The competitiveness of energy intensive industries is a pre-condition for EU growth

The competitiveness of energy intensive industries is a pre-condition for EU growth

Brussels 15 July 2015: Energy intensive industries are voicing concern about their capacity to remain competitive and attract investment in Europe following the publication of the Commission’s proposal for the reform of the EU Emissions Trading Scheme (ETS). We call on EU policy makers to ensure that the post-2020 carbon leakage provisions fully offset direct and indirect costs at the level of best performers with no cross sectoral correction factor.

The Alliance of Energy Intensive Industries supports the fight against climate change and the Commission’s ambition to transform the EU into a competitive, low-carbon economy. Our industries play an instrumental role in delivering the technologies and solutions to reach that common goal.

The ETS is an important tool to be used in achieving this common ambition. However, the initial assessment is that the Commission proposals’ contents are inadequate. They elicit severe concern for energy intensive industries as they undermine the EU’s own key priorities on investment, job creation and growth in Europe.

Energy intensive sectors are capital-intensive. A large part of their investments are geared towards energy efficiency, decarbonisation and emission reduction efforts, in full support of the Climate and Energy Package 2030. However, securing these investments and preventing them from leaking outside of the EU requires strong carbon leakage provisions.

The current Commission proposals fall short on this requirement. In particular, fixing the auction share means shrinking available free allocations for manufacturing industry. Under the proposed rules even Europe’s most carbon-efficient installations in exposed sectors would face significant direct and indirect carbon costs.

We call on the Council and the Parliament to reform the ETS system in such a way that the economy can resume growth and that the most carbon efficient undertakings are not incurring a carbon cost penalty.

 

Notes for Editors

About AEII

The Alliance of Energy Intensive Industries represents over 30,000 European companies and four million jobs in the EU. Our industries are at the core of the EU economy and the starting point of multiple value chains, such as the car industry, fuels, buildings, energy production, including renewable energies, food and drinks, and pharmaceuticals.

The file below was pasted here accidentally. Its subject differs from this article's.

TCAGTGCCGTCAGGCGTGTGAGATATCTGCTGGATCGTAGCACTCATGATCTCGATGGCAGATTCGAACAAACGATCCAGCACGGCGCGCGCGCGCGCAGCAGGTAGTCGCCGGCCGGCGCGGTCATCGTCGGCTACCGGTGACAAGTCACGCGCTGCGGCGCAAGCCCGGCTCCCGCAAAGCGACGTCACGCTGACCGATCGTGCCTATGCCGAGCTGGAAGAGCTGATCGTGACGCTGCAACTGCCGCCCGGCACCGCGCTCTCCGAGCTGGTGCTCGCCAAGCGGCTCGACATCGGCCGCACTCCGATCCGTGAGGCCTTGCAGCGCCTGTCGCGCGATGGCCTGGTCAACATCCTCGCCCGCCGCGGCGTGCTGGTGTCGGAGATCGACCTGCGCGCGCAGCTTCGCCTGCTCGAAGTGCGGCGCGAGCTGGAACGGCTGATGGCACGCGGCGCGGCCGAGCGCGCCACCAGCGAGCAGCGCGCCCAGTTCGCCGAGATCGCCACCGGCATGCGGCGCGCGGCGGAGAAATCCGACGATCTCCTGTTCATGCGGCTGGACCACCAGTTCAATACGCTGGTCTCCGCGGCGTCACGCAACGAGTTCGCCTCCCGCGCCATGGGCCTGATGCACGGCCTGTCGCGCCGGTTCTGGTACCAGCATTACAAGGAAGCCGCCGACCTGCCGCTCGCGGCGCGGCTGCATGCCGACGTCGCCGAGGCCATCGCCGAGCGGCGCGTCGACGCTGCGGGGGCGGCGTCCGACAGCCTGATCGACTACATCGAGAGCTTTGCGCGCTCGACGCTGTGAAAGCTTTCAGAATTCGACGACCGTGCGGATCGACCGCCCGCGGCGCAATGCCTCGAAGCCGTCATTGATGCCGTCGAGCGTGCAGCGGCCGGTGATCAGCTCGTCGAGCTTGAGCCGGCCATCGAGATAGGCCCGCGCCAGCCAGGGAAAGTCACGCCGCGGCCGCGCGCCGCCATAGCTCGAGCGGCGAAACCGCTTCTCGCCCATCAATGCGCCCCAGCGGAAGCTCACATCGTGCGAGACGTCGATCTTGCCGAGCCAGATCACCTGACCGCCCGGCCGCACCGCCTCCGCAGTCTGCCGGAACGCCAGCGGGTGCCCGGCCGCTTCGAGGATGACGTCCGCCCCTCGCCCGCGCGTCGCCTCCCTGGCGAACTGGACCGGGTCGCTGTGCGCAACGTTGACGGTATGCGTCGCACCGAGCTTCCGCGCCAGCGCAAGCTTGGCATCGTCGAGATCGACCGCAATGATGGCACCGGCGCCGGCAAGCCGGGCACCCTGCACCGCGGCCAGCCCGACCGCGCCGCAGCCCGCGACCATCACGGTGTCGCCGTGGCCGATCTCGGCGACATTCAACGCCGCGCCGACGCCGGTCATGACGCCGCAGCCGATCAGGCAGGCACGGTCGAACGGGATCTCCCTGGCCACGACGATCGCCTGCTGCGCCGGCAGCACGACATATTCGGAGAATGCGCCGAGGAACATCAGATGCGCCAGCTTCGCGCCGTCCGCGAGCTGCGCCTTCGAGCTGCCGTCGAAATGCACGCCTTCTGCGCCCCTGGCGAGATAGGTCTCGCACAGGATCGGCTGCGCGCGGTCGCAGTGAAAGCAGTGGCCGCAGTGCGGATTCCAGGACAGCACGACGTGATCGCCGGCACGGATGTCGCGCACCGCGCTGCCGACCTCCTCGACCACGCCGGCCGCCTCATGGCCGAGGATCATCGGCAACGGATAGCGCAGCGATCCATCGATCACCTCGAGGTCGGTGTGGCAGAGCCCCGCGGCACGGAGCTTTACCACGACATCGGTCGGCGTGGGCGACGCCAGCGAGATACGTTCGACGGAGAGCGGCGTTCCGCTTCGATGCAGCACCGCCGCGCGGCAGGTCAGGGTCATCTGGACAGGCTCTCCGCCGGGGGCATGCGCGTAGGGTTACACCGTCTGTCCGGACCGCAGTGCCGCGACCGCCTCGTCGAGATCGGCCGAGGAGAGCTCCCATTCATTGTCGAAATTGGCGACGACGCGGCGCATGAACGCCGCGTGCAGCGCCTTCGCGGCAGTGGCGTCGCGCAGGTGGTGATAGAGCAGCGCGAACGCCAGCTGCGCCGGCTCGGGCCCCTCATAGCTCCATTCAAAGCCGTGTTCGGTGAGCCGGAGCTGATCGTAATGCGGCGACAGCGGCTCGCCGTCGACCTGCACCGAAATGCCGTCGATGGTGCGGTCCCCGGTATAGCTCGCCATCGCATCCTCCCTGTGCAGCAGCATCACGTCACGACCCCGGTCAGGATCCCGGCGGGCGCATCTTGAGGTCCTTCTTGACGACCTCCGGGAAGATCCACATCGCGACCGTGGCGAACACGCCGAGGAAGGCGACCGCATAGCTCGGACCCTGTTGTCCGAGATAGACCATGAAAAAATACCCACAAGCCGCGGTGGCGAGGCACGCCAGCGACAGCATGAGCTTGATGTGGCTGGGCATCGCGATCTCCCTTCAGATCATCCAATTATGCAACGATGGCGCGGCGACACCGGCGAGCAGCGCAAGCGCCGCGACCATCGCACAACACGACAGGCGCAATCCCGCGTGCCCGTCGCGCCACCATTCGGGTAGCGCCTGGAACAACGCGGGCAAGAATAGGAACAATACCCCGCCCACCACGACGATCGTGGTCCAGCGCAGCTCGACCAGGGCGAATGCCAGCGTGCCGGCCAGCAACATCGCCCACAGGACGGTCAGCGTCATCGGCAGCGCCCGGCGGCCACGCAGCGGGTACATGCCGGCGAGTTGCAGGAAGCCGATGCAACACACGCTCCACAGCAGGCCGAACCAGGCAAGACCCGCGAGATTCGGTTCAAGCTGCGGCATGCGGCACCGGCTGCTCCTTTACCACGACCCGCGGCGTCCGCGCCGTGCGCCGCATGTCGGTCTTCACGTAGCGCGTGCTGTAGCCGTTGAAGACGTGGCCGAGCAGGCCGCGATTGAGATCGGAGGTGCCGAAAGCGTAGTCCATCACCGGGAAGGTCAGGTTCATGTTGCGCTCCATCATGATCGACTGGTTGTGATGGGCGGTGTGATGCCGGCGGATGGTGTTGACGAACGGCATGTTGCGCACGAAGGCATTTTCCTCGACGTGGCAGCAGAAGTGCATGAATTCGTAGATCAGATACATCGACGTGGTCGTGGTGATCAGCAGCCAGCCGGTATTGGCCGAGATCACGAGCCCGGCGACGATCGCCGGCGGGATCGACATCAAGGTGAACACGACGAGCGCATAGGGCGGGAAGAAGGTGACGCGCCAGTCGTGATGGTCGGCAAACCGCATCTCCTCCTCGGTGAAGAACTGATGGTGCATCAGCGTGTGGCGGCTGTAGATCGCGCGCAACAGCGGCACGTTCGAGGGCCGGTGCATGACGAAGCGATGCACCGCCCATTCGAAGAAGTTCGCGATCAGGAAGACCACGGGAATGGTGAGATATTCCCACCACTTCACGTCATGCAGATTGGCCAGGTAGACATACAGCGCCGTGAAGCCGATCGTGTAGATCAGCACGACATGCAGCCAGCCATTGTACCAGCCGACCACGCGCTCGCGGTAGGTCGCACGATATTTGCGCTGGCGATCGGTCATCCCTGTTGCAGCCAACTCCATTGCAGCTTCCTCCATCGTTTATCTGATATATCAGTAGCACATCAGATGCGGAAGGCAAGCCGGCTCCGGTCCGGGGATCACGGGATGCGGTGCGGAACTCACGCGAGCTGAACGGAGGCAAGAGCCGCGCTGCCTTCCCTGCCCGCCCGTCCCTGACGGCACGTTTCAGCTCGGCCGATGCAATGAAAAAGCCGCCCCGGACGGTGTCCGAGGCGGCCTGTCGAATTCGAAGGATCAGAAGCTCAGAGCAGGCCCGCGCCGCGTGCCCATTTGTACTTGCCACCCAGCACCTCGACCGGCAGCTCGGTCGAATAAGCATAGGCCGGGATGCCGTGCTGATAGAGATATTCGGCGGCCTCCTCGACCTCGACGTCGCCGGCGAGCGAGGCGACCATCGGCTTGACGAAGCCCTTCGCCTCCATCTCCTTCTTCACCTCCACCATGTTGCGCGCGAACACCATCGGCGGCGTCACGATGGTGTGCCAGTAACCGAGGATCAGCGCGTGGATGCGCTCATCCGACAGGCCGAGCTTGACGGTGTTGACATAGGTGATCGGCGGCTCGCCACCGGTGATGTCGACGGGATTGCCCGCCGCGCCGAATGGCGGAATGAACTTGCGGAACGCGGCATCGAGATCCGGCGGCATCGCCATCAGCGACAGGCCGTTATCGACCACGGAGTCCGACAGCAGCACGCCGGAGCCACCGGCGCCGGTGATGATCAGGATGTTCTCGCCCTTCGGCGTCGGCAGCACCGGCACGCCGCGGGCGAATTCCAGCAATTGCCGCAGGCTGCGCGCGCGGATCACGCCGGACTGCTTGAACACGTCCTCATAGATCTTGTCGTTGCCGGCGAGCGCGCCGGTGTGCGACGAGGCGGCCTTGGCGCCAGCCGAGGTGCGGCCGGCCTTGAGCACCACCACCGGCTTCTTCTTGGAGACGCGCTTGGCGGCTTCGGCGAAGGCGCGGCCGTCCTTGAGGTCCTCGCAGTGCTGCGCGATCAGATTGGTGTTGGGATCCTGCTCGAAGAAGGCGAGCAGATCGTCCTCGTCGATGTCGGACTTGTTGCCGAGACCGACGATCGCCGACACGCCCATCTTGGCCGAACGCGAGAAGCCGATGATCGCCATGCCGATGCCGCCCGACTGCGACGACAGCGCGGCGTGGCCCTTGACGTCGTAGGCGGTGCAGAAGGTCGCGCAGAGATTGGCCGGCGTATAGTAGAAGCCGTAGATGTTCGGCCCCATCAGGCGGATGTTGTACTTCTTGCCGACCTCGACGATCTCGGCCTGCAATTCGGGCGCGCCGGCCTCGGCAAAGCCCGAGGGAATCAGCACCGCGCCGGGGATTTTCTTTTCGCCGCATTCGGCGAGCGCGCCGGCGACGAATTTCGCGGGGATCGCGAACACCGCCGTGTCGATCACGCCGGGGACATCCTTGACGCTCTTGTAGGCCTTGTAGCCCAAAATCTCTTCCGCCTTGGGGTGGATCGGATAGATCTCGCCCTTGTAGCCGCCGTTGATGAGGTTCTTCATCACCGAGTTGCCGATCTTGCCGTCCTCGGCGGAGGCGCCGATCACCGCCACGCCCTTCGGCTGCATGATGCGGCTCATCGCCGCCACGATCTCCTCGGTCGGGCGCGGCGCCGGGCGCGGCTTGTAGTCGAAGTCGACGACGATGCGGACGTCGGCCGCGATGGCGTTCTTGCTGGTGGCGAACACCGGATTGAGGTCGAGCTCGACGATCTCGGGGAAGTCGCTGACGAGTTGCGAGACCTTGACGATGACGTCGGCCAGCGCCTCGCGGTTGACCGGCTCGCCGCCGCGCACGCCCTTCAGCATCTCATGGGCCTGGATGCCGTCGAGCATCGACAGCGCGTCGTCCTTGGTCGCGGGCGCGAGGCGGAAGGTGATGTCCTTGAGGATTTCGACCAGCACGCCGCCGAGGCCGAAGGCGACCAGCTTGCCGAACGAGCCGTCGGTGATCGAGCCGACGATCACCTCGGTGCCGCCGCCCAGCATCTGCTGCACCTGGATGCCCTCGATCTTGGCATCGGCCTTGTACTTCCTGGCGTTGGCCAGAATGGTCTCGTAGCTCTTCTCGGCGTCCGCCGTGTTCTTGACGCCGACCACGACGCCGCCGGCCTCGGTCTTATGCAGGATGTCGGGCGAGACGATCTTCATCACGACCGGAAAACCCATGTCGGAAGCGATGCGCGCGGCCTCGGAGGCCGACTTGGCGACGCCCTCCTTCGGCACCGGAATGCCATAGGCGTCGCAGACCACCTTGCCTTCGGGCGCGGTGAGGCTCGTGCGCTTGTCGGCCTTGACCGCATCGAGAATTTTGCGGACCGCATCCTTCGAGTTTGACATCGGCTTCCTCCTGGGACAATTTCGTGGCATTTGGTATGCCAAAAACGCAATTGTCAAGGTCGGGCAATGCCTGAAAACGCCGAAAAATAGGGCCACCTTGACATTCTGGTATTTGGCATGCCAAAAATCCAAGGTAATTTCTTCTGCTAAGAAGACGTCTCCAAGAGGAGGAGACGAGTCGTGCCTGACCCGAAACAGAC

More information

For more information, please contact AEII’s members directly.
• European Chemical Industry Council (CEFIC): www.cefic.org/
• European Cement Association (CEMBUREAU): http://www.cembureau.be/
• Glass Alliance Europe: www.glassallianceeurope.eu/
• Confederation of European Paper Industries (CEPI): www.cepi.org/
• Chlor-alkali Industry in Europe (Euro Chlor): www.eurochlor.org/
• European Steel Association (EUROFER): www.eurofer.eu
• FuelsEurope: www.fuelseurope.eu
• International Federation of Industrial Energy Consumers (IFIEC Europe): www.ifieceurope.org/
• European Ceramic Industry Association (Cerame-Unie): www.cerameunie.eu/
• European Association of Metals (Eurometaux): http://www.eurometaux.be/
• European manufacturers of gypsum products (Eurogypsum): www.eurogypsum.org/
• Fertilizers Europe: www.fertilizerseurope.com
• European Lime Association (EuLA): http://www.eula.eu/
• European Expanded Clay Association (EXCA): http://www.exca.eu/
• Association of European ferro-Alloy producers (EUROALLIAGES): www.euroalliages.com/
 

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13 Jul.2015

European paper and beverage carton industries welcome European Parliament’s views on renewable and recyclable materials

European paper and beverage carton industries welcome European Parliament’s views on renewable and recyclable materials

On Thursday 9 July, the European Parliament gave a clear message to the European Commission to address crucial issues in an ambitious circular economy package. These include ending the landfill and incineration of recyclable waste, applying mandatory separate collection schemes and making the bio-economy an integral part of the circular economy.